Distracted driving is the leading cause of death in car crashes in the United States. Distracted driving is an umbrella covering texting and driving, as well as using GPS, computers, the radio, reading and writing texts or emails, and even simply reaching for any of the above. Fatal Analysis Reporting System (FARS), a division of the National Highway Traffic Safety Administration, reported 30,800 fatal crashes in the year 2012 [Fat12]. They reported that approximately 50% were caused by drivers that were distracted while driving [Nat15]. They say approximately because it is nearly impossible to gather 100% of the evidence needed to collectively agree that distracted driving was the cause or played a huge factor in the fatality. Issues such as drivers dying or being seriously injured and unable to testify if they were using a phone or not, and legally obtaining phone records is also difficult and cannot prove without a doubt that the driver was paying attention to his phone prior to the crash. There is also the portion of people who will not admit or are scared to admit to using their phones due to the fact that it puts them at fault. .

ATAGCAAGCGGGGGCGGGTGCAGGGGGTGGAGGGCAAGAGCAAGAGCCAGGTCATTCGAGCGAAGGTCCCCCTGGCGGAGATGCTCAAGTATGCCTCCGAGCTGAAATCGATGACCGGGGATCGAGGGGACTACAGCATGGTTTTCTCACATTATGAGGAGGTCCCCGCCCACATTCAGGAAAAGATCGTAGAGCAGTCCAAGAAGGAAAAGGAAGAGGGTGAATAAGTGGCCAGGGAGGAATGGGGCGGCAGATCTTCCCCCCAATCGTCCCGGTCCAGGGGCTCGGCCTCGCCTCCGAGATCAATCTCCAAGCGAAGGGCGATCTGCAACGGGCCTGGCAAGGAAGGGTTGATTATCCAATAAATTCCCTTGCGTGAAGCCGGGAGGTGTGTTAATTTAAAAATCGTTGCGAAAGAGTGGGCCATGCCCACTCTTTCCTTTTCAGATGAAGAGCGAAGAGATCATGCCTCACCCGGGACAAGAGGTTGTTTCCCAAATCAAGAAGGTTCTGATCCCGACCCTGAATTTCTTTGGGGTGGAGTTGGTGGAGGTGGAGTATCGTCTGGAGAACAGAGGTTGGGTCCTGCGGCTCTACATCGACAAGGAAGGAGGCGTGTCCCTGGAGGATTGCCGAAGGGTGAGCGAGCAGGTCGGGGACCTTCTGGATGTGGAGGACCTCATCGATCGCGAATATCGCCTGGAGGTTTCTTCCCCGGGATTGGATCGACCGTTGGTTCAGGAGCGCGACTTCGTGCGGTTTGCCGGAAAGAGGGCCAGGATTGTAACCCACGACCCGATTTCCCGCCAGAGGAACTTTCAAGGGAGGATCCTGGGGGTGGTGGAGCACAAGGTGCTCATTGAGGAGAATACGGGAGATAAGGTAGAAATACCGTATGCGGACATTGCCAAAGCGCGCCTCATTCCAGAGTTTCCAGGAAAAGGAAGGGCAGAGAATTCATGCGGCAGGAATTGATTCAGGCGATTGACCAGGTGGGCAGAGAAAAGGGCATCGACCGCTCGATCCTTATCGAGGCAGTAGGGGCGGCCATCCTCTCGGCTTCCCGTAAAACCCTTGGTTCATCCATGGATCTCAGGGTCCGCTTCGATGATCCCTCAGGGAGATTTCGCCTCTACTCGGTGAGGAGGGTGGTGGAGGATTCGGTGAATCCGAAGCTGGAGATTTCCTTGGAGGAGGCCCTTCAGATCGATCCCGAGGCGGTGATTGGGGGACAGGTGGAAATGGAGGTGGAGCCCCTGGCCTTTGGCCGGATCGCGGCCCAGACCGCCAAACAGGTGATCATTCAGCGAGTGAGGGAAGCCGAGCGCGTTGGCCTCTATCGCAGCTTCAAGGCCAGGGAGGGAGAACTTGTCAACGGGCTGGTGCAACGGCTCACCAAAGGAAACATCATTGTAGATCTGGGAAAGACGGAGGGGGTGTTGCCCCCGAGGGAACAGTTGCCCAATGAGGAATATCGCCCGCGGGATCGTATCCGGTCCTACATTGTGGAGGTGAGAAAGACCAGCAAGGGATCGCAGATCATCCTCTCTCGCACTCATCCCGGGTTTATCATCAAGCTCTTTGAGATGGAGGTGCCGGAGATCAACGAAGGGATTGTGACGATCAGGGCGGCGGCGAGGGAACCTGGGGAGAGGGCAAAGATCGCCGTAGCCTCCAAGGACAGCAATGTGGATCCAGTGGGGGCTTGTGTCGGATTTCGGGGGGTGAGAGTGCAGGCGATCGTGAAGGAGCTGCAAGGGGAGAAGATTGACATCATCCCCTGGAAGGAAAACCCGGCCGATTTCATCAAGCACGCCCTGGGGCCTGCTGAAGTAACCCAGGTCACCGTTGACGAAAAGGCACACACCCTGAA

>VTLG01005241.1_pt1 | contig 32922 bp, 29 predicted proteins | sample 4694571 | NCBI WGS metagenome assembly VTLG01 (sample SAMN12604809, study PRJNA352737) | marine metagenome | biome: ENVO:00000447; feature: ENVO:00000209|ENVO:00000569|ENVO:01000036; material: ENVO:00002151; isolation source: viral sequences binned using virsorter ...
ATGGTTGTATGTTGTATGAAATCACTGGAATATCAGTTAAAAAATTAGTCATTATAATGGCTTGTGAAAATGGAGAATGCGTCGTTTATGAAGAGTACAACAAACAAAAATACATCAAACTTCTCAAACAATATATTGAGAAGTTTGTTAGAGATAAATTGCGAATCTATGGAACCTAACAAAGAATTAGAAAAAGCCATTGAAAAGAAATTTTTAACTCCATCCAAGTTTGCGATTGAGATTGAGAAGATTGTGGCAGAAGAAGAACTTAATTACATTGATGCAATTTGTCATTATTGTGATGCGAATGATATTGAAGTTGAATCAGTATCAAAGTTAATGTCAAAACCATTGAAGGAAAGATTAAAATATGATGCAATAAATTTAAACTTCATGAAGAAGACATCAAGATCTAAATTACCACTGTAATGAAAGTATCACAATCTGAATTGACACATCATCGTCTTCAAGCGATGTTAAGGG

According to the Nation Safety Council, in 2011 Florida was ranked 4th in number of fatal car crashes caused by distracted driving [Nat15]. In response to this growing challenge to keep our roads safe, as of Oct. 1, 2013, Florida put into law (Senate Bill 52/ Florida Statutes Section 1, Section 316.305) that while driving you cannot text, or type on your phone or computer; keywords being: while driving. If you are stopped at a red light or stop sign, you may text away. This will be considered a secondary offense which means that an officer must observe you breaking another law in order to pull you over. The first ticket will be a measly $60.00, but a possible 3 points on your license. But this hasn't been the first time a law like this was made.